Atlantic Cities

Blank-Slate City Rebuilding in Japan

Blank-Slate City Rebuilding in Japan
Issei Kato / Reuters

Recovery is slowly progressing in Japan, where large swaths of coastal areas are still grappling with the destruction wrought by a massive tsunami in March. It’s estimated that 217 square miles of land were flooded, more than 125,000 buildings have been badly damaged or destroyed, and more than 320,000 people had to be evacuated from coastal homes. As the country tries to recover, government officials are increasingly considering whether towns should be redeveloped right in their destructive paths. A new plan is trying to make it easier for cities to move themselves out of harm’s way.

It’s an effort aimed at developing tsunami-resistant communities that would enable cities to buy up large blocks of land for redevelopment. The plan is part of a new bill proposed by the Ministry of Land, Infrastructure, Transport and Tourism. As Nikkei reports, the new blocks of land would be sited in areas deemed safe from tsunami damage, and planned to essentially replace damaged parts of town.

After building roads, parks and other public facilities on the parcels, the municipalities could sell or lease the remaining sites to private-sector businesses for constructing factories, stores and other buildings.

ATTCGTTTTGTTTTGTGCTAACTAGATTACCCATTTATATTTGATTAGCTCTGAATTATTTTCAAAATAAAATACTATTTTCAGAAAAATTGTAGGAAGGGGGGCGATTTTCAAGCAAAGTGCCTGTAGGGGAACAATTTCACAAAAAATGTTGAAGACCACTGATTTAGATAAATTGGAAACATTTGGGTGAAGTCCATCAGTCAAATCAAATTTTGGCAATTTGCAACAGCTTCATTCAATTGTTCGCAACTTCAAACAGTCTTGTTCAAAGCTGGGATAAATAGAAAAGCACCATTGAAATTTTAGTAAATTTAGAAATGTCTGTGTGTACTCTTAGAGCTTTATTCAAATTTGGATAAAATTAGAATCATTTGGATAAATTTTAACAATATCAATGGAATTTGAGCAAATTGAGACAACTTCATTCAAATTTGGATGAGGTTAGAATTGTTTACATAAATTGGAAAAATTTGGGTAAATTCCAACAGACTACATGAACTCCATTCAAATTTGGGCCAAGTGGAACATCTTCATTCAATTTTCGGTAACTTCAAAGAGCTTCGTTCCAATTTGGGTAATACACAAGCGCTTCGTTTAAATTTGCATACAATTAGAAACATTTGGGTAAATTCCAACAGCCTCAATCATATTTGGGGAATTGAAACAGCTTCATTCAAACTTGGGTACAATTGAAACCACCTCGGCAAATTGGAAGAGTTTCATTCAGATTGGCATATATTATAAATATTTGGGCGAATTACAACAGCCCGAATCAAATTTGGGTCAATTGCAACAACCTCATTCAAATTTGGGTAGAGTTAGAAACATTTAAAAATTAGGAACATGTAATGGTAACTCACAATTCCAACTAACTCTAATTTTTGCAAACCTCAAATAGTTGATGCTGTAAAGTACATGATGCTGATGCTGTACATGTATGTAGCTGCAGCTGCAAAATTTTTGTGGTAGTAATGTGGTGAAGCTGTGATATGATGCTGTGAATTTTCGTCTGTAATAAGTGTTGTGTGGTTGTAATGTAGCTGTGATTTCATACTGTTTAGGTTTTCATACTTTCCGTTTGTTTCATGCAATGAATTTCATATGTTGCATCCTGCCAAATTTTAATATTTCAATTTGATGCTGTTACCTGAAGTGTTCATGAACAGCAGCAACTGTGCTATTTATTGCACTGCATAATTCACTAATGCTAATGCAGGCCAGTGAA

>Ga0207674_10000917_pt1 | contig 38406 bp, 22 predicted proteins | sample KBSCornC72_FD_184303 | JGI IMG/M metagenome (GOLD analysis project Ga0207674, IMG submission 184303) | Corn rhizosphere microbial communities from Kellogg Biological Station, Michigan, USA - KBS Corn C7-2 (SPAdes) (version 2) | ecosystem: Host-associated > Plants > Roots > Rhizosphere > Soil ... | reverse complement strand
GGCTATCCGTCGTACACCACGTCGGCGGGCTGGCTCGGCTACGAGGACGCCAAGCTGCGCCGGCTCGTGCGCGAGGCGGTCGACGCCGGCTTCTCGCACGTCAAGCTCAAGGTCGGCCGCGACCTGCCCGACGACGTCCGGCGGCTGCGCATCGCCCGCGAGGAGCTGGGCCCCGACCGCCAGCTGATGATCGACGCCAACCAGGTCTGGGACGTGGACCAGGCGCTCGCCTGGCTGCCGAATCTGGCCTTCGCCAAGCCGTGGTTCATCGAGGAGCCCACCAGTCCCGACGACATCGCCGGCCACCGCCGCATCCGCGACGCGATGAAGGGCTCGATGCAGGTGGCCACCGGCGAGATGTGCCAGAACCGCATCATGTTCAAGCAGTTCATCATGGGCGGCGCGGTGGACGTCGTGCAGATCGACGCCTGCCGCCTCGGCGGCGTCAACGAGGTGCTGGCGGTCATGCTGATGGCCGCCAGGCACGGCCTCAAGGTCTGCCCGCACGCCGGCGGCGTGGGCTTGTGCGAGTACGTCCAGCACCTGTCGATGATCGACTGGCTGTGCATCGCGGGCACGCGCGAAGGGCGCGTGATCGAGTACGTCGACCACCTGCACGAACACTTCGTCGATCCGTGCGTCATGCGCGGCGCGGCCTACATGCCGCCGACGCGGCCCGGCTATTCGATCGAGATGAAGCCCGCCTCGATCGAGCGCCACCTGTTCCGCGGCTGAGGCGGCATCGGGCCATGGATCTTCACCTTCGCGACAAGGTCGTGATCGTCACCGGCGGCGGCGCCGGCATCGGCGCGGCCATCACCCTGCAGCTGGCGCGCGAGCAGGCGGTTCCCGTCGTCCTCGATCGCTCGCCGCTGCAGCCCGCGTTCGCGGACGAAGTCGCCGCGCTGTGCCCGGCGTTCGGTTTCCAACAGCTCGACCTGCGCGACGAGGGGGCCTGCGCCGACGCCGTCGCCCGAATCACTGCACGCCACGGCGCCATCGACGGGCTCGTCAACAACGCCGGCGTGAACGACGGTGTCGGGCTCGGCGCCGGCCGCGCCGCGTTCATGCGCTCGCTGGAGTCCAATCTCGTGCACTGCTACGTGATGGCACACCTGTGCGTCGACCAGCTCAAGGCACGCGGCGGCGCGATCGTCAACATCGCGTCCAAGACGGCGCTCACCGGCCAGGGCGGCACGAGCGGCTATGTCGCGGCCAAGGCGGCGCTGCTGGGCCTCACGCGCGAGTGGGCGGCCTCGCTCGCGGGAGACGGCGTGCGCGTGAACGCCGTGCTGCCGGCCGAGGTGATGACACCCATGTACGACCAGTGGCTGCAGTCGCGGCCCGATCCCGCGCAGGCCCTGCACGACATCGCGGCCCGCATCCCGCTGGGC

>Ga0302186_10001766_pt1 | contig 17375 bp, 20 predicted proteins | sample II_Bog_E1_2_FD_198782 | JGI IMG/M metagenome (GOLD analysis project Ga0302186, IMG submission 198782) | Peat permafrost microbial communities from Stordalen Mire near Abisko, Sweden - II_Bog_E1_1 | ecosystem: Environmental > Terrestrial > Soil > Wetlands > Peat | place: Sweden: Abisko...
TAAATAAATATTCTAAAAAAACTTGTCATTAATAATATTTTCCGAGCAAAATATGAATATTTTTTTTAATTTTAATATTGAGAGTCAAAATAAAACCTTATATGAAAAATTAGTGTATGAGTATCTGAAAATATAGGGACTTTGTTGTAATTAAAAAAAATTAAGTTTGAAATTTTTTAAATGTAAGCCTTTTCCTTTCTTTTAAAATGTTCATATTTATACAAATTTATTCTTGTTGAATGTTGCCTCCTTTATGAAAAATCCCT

This is large-scale city moving at a very fast rate. As opposed to the typically slow pace of implementing municipal plans, this bill would allow local governments to quickly buy up and designate land for the redevelopment of their cities.

Much of this rebuilding and redevelopment will not be where it was before. It’s likely that the civic centers of many cities will move to new places, a process that can be emotionally and historically traumatic. If the bill is approved, local governments will also have more power to decide what areas should be kept off limits to building in order to avoid tsunami damage. This increased power over the choice of city locations should be interesting to watch, and will create some potentially great opportunities for innovative design. But there’s also a danger that this type of blank-slate city building will create communities that, though resistant to tsunamis, will be devoid of the character that makes people want to call them home.

Nate Berg is a freelance reporter and a former staff writer for The Atlantic Cities. He lives in Los Angeles. All posts »

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